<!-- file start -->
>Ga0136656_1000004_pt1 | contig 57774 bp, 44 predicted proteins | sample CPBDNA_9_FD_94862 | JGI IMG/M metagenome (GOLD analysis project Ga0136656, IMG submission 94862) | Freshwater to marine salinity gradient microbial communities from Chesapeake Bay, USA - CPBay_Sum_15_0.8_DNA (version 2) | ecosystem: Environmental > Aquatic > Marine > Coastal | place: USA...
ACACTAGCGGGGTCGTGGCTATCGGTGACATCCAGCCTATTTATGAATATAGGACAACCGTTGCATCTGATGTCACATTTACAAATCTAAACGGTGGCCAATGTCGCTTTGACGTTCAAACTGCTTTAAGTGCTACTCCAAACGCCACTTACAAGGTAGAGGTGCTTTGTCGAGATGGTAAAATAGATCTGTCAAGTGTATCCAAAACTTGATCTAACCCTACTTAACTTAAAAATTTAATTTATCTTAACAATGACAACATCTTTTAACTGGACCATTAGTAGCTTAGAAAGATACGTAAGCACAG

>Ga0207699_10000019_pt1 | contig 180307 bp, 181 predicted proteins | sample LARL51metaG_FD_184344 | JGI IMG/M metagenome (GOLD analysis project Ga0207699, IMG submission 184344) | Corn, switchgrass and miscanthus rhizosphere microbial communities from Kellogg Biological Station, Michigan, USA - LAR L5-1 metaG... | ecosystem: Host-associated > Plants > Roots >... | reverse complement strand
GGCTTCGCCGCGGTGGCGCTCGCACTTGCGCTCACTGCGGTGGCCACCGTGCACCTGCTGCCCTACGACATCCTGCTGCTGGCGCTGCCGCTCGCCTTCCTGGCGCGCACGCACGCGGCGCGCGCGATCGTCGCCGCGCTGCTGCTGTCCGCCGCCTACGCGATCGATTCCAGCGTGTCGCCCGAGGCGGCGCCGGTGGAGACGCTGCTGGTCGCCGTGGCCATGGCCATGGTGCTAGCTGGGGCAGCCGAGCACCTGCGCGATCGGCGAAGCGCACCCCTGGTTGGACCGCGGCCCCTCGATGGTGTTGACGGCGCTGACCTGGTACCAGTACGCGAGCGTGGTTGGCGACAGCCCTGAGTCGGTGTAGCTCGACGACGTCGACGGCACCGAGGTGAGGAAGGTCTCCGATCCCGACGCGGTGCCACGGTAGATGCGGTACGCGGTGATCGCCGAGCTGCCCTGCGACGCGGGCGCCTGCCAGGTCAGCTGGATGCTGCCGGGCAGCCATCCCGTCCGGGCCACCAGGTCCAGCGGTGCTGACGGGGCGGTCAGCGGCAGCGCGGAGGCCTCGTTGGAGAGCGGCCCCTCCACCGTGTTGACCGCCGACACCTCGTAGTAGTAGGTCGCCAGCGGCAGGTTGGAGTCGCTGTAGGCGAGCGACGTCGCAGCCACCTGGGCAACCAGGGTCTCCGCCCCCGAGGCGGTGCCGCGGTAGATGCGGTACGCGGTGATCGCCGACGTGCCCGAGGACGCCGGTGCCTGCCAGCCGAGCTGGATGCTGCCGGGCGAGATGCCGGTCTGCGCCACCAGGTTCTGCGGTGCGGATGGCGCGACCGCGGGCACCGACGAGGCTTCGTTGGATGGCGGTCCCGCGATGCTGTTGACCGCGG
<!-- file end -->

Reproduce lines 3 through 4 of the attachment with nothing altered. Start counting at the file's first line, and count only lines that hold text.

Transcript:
>Ga0207699_10000019_pt1 | contig 180307 bp, 181 predicted proteins | sample LARL51metaG_FD_184344 | JGI IMG/M metagenome (GOLD analysis project Ga0207699, IMG submission 184344) | Corn, switchgrass and miscanthus rhizosphere microbial communities from Kellogg Biological Station, Michigan, USA - LAR L5-1 metaG... | ecosystem: Host-associated > Plants > Roots >... | reverse complement strand
GGCTTCGCCGCGGTGGCGCTCGCACTTGCGCTCACTGCGGTGGCCACCGTGCACCTGCTGCCCTACGACATCCTGCTGCTGGCGCTGCCGCTCGCCTTCCTGGCGCGCACGCACGCGGCGCGCGCGATCGTCGCCGCGCTGCTGCTGTCCGCCGCCTACGCGATCGATTCCAGCGTGTCGCCCGAGGCGGCGCCGGTGGAGACGCTGCTGGTCGCCGTGGCCATGGCCATGGTGCTAGCTGGGGCAGCCGAGCACCTGCGCGATCGGCGAAGCGCACCCCTGGTTGGACCGCGGCCCCTCGATGGTGTTGACGGCGCTGACCTGGTACCAGTACGCGAGCGTGGTTGGCGACAGCCCTGAGTCGGTGTAGCTCGACGACGTCGACGGCACCGAGGTGAGGAAGGTCTCCGATCCCGACGCGGTGCCACGGTAGATGCGGTACGCGGTGATCGCCGAGCTGCCCTGCGACGCGGGCGCCTGCCAGGTCAGCTGGATGCTGCCGGGCAGCCATCCCGTCCGGGCCACCAGGTCCAGCGGTGCTGACGGGGCGGTCAGCGGCAGCGCGGAGGCCTCGTTGGAGAGCGGCCCCTCCACCGTGTTGACCGCCGACACCTCGTAGTAGTAGGTCGCCAGCGGCAGGTTGGAGTCGCTGTAGGCGAGCGACGTCGCAGCCACCTGGGCAACCAGGGTCTCCGCCCCCGAGGCGGTGCCGCGGTAGATGCGGTACGCGGTGATCGCCGACGTGCCCGAGGACGCCGGTGCCTGCCAGCCGAGCTGGATGCTGCCGGGCGAGATGCCGGTCTGCGCCACCAGGTTCTGCGGTGCGGATGGCGCGACCGCGGGCACCGACGAGGCTTCGTTGGATGGCGGTCCCGCGATGCTGTTGACCGCGG